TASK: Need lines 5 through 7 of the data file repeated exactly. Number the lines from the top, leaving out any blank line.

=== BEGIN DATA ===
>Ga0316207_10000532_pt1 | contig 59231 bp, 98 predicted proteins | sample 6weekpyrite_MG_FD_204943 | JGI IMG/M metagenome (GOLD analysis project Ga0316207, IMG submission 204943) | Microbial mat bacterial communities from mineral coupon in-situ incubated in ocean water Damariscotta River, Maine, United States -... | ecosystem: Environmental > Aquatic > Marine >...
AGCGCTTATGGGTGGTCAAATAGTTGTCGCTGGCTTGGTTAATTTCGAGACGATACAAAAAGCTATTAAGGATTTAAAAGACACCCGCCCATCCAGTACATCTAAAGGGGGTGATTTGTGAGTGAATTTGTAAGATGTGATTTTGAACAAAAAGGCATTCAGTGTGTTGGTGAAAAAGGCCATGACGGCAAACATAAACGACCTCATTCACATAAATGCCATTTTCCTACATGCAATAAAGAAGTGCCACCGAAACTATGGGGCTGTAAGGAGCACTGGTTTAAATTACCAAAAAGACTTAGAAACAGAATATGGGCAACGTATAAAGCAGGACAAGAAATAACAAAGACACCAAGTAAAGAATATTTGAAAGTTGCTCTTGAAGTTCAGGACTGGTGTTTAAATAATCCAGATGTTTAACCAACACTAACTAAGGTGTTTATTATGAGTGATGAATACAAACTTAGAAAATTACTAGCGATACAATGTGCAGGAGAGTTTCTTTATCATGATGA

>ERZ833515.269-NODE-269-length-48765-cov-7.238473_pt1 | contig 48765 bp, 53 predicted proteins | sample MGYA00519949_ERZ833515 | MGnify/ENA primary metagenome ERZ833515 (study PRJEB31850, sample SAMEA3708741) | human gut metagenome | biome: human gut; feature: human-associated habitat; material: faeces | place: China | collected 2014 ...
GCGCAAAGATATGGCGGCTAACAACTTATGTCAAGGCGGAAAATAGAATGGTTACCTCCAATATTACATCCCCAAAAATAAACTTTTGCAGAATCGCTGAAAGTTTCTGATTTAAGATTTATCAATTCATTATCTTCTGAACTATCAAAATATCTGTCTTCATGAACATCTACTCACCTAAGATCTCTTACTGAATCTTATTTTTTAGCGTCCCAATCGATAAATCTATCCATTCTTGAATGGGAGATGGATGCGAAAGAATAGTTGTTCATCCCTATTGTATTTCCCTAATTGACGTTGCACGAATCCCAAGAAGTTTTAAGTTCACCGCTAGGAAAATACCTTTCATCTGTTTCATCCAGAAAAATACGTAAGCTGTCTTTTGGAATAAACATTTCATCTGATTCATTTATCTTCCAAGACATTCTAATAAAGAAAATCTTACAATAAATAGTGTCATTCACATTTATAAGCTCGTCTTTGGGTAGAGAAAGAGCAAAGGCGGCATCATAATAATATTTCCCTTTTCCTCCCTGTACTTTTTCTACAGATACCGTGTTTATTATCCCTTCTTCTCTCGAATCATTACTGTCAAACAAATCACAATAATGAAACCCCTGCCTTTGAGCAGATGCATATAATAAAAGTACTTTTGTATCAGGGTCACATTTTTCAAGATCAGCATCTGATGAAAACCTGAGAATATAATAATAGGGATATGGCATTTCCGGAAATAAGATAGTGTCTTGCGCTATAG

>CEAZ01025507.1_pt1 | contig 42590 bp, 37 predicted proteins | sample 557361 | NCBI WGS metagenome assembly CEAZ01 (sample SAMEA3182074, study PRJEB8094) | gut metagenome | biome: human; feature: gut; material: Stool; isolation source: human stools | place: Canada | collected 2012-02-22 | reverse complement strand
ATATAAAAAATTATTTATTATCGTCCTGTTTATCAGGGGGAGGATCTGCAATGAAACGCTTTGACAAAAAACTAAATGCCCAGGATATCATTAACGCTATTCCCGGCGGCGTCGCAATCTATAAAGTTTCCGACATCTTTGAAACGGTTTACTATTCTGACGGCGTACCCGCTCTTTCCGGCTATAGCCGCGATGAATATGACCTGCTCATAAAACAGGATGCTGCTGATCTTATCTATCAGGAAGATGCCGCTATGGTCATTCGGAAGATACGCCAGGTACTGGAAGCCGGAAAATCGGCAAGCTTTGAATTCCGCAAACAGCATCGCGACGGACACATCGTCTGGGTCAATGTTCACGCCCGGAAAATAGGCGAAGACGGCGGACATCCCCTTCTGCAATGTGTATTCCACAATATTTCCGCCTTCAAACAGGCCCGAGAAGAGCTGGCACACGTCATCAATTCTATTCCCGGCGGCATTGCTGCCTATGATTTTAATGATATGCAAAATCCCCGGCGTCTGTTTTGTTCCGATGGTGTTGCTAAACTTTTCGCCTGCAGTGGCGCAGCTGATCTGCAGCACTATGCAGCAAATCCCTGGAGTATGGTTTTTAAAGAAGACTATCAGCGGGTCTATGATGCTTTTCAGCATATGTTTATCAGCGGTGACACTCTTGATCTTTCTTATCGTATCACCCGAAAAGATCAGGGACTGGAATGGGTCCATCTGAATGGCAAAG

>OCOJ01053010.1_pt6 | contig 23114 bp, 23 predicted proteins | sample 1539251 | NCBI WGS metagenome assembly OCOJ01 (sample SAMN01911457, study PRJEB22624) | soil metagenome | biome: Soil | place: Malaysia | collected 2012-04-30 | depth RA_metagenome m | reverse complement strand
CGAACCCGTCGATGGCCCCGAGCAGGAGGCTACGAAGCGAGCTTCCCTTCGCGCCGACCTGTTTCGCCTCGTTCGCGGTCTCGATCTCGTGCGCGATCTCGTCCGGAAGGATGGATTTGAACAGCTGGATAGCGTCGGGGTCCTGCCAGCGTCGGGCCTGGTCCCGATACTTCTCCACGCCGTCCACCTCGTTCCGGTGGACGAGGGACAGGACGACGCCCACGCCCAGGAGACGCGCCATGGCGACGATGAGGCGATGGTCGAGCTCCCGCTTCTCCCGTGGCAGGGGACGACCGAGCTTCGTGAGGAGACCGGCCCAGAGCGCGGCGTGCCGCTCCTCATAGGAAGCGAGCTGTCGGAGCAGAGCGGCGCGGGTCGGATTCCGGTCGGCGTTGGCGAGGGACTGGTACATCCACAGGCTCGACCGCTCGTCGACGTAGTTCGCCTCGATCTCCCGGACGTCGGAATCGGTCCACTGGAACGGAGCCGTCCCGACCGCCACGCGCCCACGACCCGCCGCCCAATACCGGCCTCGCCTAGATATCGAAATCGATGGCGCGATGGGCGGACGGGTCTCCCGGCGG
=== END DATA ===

>CEAZ01025507.1_pt1 | contig 42590 bp, 37 predicted proteins | sample 557361 | NCBI WGS metagenome assembly CEAZ01 (sample SAMEA3182074, study PRJEB8094) | gut metagenome | biome: human; feature: gut; material: Stool; isolation source: human stools | place: Canada | collected 2012-02-22 | reverse complement strand
ATATAAAAAATTATTTATTATCGTCCTGTTTATCAGGGGGAGGATCTGCAATGAAACGCTTTGACAAAAAACTAAATGCCCAGGATATCATTAACGCTATTCCCGGCGGCGTCGCAATCTATAAAGTTTCCGACATCTTTGAAACGGTTTACTATTCTGACGGCGTACCCGCTCTTTCCGGCTATAGCCGCGATGAATATGACCTGCTCATAAAACAGGATGCTGCTGATCTTATCTATCAGGAAGATGCCGCTATGGTCATTCGGAAGATACGCCAGGTACTGGAAGCCGGAAAATCGGCAAGCTTTGAATTCCGCAAACAGCATCGCGACGGACACATCGTCTGGGTCAATGTTCACGCCCGGAAAATAGGCGAAGACGGCGGACATCCCCTTCTGCAATGTGTATTCCACAATATTTCCGCCTTCAAACAGGCCCGAGAAGAGCTGGCACACGTCATCAATTCTATTCCCGGCGGCATTGCTGCCTATGATTTTAATGATATGCAAAATCCCCGGCGTCTGTTTTGTTCCGATGGTGTTGCTAAACTTTTCGCCTGCAGTGGCGCAGCTGATCTGCAGCACTATGCAGCAAATCCCTGGAGTATGGTTTTTAAAGAAGACTATCAGCGGGTCTATGATGCTTTTCAGCATATGTTTATCAGCGGTGACACTCTTGATCTTTCTTATCGTATCACCCGAAAAGATCAGGGACTGGAATGGGTCCATCTGAATGGCAAAG

>OCOJ01053010.1_pt6 | contig 23114 bp, 23 predicted proteins | sample 1539251 | NCBI WGS metagenome assembly OCOJ01 (sample SAMN01911457, study PRJEB22624) | soil metagenome | biome: Soil | place: Malaysia | collected 2012-04-30 | depth RA_metagenome m | reverse complement strand